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This article is from our archives and has not been updated and integrated with our "new" site yet... Even so, it's still awesome - so keep reading!

Published on Mon, Feb 14, 2005

By: The LACar Editorial Staff

Book Review

PIONEERS, ENGINEERS, AND SCOUNDRELS THE DAWN OF THE AUTOMOBILE IN AMERICA by Beverly Rae Kimes Warrendale, PA: SAE International, 2004 Hard Bound; 532 pages 1.2d x 6.2w x 9h ISBN: 0768001431X Project Code: R358 $39.95


Ford Mustang Stamp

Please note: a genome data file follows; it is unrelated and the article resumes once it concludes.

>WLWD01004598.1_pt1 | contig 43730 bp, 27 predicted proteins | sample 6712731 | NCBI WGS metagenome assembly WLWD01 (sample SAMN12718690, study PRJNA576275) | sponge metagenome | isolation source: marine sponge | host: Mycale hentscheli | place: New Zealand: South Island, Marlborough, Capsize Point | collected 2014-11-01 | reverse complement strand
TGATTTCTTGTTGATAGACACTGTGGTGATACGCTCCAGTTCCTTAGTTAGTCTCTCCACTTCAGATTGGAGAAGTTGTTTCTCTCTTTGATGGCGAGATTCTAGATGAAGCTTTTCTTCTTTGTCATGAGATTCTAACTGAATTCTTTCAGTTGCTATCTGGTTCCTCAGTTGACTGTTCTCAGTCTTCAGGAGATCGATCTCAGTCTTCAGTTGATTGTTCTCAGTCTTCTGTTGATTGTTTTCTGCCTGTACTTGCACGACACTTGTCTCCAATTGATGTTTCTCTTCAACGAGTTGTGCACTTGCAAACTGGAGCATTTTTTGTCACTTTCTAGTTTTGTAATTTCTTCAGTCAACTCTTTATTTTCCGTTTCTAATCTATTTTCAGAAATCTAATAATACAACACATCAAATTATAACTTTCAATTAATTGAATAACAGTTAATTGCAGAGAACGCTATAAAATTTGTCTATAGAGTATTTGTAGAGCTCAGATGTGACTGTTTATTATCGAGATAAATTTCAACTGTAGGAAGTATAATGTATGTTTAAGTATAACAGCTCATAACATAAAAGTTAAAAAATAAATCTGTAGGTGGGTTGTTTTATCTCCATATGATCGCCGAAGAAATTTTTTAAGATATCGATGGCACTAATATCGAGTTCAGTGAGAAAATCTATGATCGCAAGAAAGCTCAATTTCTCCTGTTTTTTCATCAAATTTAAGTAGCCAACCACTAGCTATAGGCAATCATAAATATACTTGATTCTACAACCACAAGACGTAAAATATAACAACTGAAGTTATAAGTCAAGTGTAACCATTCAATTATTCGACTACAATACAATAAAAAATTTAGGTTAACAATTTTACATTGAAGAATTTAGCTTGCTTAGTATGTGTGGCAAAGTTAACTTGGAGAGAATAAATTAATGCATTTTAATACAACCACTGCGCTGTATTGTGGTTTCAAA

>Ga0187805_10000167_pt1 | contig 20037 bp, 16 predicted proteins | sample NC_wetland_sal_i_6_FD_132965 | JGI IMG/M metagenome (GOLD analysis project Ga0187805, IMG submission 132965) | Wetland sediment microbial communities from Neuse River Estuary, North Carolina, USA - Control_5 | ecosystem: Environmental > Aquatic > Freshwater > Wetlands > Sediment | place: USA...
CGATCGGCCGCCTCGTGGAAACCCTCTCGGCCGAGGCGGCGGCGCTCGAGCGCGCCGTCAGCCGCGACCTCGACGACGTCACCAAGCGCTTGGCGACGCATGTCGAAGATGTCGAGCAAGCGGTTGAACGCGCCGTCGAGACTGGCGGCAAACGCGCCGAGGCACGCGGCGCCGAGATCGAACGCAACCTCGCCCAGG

Imagine a gathering in a room with, say, 300 people in it. All of them know one another to some degree, all are interconnected by a common interest, they lived about 100 years ago, and each has contributed in ways large and small to the formation of our current American way of life. Further imagine yourself as familiar with many of the names and some of the stories but searching for someone to help bring the tales together. Fortunately, our delightful hostess in this scenario is Beverly Rae Kimes. With Pioneers, Engineers, and Scoundrels: The Dawn of the Automobile in America, Kimes provides a fascinating account of the myriad people, places, and technological innovations that formed the American automobile industry. At first, no one paid much attention to the farmhouse mechanics and tinkerers attempting to harness steam engines to horse buggies. When less cumbersome electrical and gasoline power became available in the late 1800s, automotive pioneers and engineers turned their collective attention toward the promise of individual mobility. Businessmen, bankers, and speculators - many of them scoundrels - also saw an opportunity and created an entirely new industry. American society would never be the same. Kimes starts at the beginning with Oliver Evans, who operated the first American vehicle to move under its own power in July 1805. Though nothing more than a "harbor dredge dressed as a land carriage," the steam-powered Orukter moved at 3 or 4 miles per hour and delivered the dredge for duty on the banks of the Schuykill River in Philadelphia. Evans issued a challenge to his critics that for $3000 he could build a steam carriage capable of outrunning the swiftest horse. No one took him up on the offer. The Orukter preceded the steam locomotive age by four decades. Early experimentation with various forms of propulsion took place in relative obscurity. Contemporary scientific journals and, later, automotive magazines reported on the efforts of these obscure inventors. Kimes gives the reader enough technical details to illustrate her point then moves along in a more or less chronological manner. ['more or less' because there are so many intertwined sto By 1900, it was becoming clear that the automobile was here to stay. America itself was the land of opportunity and the automobile promised a degree of freedom that heretofore did not exist. Pioneers, Engineers, and Scoundrels traces the twisted, rough road of the automobile from invention to acceptance to industry. From Evans, Duryea, Haynes-Apperson, and Colonel Pope to Dodge, Chevrolet, Ford, and Chrysler, the author deftly introduces the reader to major and minor players present in the formative years of the American automobile industry. Personalities, politics, and rivalries abounded. The Dodge brothers made parts for Ford, who nearly joined GM. Twins Francis and Freelan Stanley never exceeded 800 units annually and would not sell to anyone they did not like. WWI saw many auto manufacturers retool for the war effort only to have the government contracts reneged upon after spending millions. As the real-life hostess at our imaginative gathering, Kimes fills us in on how each individual in the room added to the collective knowledge of the rest, resulting in a wonderful book. Pioneers, Engineers, and Scoundrels: The Dawn of the Automobile in America by Beverly Rae Kimes Published by SAE International 2004 hardcover, 532 pages $39.95 order via 1-877-606-7323 or SAE International or

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